Holts Falcons Fledge Five!

Posted on November 25, 2014

Holts-Falcon-Fledg-Five

In 2014, NH Audubon staff and volunteer observers confirmed 23 occupied territories for state-listed threatened Peregrine Falcons in the Granite State. This established a new state record-high for the 34 consecutive breeding seasons in the post-DDT era. There were 22 territorial pairs and one site with only a solo bird. One territory had a mate replaced during the breeding season, and three sites had immature-plumage (1-yr old) birds as a member of the pair.

We confirmed incubation of eggs by 17 (77%) of the state’s 22 pairs. For reasons we could not identify, a higher than usual proportion (23%) of NH’s pairs were not seen incubating this year. Of 17 incubating pairs, 14 (82%) were successful in fledging at least one young. The 14 successful nests set a new post-DDT era high mark. A total of 33 young fledged in 2014, an average of 1.94 young fledged per nesting pair, above the state’s 34-year average of 1.64 fledged per nesting pair.

At Holts Ledge in Lyme, one of NH’s most productive sites over the long-run, a remarkable five young fledged in 2014. In state records that date back a third of a century, this is only the second case where a nest fledged five chicks in 323 documented nesting attempts (less than 1% of the time). The only other instance was in 2010 at the Brady-Sullivan Tower in Manchester. At opposite ends of the state, we documented the first successful fledging of peregrines from Second College Grant’s Diamond Peaks in more than half a century, and the first ever from downtown Nashua. We documented new territories at Berlin’s Mt. Forist and at Kingston’s RediMix concrete plant.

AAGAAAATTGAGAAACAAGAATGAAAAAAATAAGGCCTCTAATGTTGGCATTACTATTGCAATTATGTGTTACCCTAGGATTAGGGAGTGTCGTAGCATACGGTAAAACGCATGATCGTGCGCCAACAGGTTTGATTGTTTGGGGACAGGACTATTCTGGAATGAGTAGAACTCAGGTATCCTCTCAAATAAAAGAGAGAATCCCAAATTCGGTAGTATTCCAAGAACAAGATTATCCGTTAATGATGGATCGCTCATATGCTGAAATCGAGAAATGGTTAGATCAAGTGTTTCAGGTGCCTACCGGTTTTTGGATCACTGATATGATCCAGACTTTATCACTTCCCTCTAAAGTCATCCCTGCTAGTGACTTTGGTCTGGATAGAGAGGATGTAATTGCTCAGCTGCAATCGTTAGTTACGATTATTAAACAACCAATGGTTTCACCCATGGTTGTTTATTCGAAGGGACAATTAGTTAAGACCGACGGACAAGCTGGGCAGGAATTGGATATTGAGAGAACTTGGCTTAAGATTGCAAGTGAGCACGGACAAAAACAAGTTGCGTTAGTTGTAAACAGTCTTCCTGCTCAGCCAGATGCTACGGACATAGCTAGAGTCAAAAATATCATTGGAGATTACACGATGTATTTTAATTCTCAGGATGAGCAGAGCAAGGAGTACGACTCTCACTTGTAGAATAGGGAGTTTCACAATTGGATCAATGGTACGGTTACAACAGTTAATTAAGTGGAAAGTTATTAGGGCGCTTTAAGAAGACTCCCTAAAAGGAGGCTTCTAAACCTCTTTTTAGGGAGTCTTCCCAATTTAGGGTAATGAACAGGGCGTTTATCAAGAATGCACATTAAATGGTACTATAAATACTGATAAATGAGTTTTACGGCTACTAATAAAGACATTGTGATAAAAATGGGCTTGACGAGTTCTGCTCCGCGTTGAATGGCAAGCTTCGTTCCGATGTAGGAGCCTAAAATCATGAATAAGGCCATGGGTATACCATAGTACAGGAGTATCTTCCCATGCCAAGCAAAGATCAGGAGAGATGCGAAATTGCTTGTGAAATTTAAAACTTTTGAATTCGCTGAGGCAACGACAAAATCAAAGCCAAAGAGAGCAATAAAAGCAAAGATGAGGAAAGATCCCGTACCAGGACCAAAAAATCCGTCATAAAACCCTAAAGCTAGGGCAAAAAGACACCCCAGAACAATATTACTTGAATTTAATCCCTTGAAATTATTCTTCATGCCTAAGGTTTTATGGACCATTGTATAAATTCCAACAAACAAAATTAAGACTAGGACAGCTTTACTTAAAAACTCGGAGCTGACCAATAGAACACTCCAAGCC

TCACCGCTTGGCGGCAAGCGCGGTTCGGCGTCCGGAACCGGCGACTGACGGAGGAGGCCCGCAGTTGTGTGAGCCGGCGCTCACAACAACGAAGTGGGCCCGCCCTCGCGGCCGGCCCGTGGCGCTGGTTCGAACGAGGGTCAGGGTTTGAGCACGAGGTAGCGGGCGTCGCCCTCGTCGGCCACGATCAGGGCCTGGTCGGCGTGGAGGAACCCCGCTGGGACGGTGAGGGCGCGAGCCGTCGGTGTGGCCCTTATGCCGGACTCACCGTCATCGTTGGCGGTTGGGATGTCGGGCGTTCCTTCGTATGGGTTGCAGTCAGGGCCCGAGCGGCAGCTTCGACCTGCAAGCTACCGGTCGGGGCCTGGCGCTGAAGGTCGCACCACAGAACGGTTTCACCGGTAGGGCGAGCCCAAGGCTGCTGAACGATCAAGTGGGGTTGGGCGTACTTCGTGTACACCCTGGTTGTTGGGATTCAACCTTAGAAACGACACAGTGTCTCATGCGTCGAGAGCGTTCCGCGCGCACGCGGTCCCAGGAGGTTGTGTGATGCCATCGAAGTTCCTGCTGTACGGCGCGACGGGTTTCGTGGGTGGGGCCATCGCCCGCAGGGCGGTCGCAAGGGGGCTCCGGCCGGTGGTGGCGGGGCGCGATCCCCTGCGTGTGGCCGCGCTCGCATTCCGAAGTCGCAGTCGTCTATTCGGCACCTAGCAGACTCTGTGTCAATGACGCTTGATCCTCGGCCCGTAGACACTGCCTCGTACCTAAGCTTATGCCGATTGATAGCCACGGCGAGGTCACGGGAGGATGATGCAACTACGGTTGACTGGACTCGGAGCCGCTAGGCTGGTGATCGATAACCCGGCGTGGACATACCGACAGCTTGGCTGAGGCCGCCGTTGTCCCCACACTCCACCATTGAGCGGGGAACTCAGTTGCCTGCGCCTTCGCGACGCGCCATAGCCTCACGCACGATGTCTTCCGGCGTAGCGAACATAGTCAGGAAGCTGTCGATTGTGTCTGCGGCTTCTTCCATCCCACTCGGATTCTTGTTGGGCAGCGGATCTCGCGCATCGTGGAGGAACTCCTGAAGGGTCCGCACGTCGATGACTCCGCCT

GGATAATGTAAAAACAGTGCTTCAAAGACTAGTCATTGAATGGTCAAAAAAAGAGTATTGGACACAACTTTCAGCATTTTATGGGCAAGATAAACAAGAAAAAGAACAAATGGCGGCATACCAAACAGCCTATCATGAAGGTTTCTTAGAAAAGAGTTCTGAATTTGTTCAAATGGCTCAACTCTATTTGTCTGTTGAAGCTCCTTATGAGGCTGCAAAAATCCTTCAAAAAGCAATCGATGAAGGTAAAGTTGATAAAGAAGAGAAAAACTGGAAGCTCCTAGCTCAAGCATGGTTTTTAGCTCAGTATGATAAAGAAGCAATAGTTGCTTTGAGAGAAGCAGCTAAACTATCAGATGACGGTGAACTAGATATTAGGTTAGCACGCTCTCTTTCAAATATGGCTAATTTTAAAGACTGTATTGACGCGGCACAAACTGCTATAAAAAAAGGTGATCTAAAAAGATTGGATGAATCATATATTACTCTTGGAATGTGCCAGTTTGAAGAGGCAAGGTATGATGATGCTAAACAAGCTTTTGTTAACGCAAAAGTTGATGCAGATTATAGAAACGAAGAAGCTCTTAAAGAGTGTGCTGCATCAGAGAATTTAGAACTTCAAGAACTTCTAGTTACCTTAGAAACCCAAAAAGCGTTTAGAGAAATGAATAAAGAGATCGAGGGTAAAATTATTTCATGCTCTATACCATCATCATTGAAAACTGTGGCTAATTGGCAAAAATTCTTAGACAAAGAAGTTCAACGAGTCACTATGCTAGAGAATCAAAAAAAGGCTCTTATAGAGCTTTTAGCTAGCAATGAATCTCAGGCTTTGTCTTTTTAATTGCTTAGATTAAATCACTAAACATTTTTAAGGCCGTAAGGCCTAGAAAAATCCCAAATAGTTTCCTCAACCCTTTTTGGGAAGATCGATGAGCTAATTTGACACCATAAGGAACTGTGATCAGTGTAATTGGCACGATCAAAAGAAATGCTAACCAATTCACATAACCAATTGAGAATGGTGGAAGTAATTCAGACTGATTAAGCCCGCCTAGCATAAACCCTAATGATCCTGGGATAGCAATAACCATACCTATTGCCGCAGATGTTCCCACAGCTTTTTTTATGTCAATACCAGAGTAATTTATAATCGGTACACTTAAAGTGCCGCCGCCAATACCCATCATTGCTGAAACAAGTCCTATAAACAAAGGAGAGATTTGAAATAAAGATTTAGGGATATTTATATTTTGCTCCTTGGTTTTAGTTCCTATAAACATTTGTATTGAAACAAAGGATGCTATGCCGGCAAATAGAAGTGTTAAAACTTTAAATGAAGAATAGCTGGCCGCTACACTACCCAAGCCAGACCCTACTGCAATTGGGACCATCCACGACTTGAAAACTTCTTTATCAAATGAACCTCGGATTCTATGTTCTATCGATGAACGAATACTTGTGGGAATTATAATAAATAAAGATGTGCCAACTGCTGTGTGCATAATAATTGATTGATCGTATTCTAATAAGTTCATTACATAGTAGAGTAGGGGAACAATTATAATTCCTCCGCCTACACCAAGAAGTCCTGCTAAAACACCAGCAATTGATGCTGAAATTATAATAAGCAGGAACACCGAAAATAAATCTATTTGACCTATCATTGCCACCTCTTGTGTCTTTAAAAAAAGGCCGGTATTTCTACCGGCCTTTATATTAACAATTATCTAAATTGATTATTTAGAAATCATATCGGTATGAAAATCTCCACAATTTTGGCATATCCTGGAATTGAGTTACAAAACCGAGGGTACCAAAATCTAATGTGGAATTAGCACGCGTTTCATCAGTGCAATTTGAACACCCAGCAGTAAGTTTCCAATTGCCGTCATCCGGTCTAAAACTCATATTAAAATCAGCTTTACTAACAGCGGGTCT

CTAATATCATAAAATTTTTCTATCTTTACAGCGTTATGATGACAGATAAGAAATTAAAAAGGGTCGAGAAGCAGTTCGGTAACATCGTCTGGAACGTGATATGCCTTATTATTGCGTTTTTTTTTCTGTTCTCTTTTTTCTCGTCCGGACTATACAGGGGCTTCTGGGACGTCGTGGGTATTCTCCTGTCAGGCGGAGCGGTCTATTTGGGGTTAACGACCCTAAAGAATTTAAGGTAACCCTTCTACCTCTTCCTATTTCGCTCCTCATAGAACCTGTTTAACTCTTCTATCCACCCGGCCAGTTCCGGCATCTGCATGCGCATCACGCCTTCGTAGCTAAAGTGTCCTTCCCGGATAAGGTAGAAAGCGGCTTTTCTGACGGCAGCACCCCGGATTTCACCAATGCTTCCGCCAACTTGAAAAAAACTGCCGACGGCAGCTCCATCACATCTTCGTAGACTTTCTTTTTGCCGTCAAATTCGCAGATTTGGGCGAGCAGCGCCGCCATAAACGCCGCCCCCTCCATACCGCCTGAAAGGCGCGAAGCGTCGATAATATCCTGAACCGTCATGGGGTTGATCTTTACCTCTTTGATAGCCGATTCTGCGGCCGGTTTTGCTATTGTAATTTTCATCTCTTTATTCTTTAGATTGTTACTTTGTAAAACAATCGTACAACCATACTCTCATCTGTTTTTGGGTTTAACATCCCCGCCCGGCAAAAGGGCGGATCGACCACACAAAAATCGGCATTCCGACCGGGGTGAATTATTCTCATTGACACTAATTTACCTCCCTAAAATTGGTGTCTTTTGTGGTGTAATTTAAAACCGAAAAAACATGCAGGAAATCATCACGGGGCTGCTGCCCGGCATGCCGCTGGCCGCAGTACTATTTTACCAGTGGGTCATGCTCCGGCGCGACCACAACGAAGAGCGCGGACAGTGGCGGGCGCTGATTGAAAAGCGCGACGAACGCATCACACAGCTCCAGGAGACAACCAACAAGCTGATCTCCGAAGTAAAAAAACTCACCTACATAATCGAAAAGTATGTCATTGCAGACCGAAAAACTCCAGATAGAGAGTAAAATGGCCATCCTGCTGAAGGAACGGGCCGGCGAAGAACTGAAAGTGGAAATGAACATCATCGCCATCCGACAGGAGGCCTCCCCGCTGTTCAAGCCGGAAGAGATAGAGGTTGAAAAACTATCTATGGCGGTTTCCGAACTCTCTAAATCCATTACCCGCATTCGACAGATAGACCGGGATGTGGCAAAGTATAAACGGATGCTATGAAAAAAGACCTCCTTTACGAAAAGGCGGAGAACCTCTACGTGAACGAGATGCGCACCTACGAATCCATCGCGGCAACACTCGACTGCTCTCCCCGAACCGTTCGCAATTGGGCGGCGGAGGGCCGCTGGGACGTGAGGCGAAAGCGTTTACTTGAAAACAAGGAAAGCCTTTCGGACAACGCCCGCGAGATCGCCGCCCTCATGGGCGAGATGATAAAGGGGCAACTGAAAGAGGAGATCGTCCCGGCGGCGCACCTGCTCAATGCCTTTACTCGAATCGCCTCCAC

Collaborating with partners at BioDiversity Research Institute and Stantec, we successfully fitted lightweight solar-powered satellite transmitters on two nesting female peregrines (Bear Mountain in Hebron, Rattlesnake Mountain in Rumney) to learn more about peregrine home ranges and how they may interact with wind turbines on ridgetops nearby. We installed a new falcon nest box at the Christian Science Church in downtown Concord in March which unfortunately remained unused in 2014.

After more than 20 years of intensive work, NH Audubon has scaled back on banding falcon chicks on remote cliffs. Only two juvenile peregrines (Brady-Sullivan Tower and a rehabilitated fledgling from a nest on the Connecticut River) received ID bands in 2014. We also banded two adult females captured during satellite transmitter studies. Of the 350 fledgling peregrines that have been color-banded at New Hampshire nests since the early 1990s, a total of 85 (over 24%) have eventually been re-sighted (either alive or dead) and reported to us and to the federal Bird Banding Lab.

Efforts to determine the banded status of New Hampshire’s breeding peregrines in 2014 yielded the following results. Of 46 known individuals, banded status was confirmed for 29 individuals (63%) and unknown for the other 17. Of the 29 birds where banded status was determined, 21 (72%) were confirmed to be unbanded, while 8 (28%) were confirmed to be banded. Notable band encounters in 2014 included the original male at Brady-Sullivan, 14-yr old “black/green 6/7” originally from Cathedral Ledge, who broke a wing in late March and was euthanized. His mate, 9-yr old “black/green 02/Z” originally raised in Worcester MA, quickly found a new unbanded 1-yr old mate. The breeding male in Nashua, 5-yr old “black/green 5/9” originally raised at UMass-Amherst, was also seen courting a female located 10 miles away in Lowell, MA this past August. A fledgling from Manchester in 2001, 13-yr old “black/green *6/*4”, continues to rule the roost in Lawrence MA. And a 4-yr old female, “black/green A/30” from Holts Ledge, nested in downtown Charlotte, NC again in 2014.

Thanks to all who support Peregrine Falcon recovery efforts in New Hampshire, including natural resource managers and private land owners, volunteer observers and our rock climbing partners. Management activity at breeding sites is supported by a federal State Wildlife Grant to NH Fish and Game’s Nongame Program. Monitoring activity was funded in part by an anonymous gift from the NH Charitable Foundation. Additional monitoring support for two breeding sites is provided under a contract with Stantec. And of course we always appreciate the generous support of NH Audubon members and other individuals.

–Chris Martin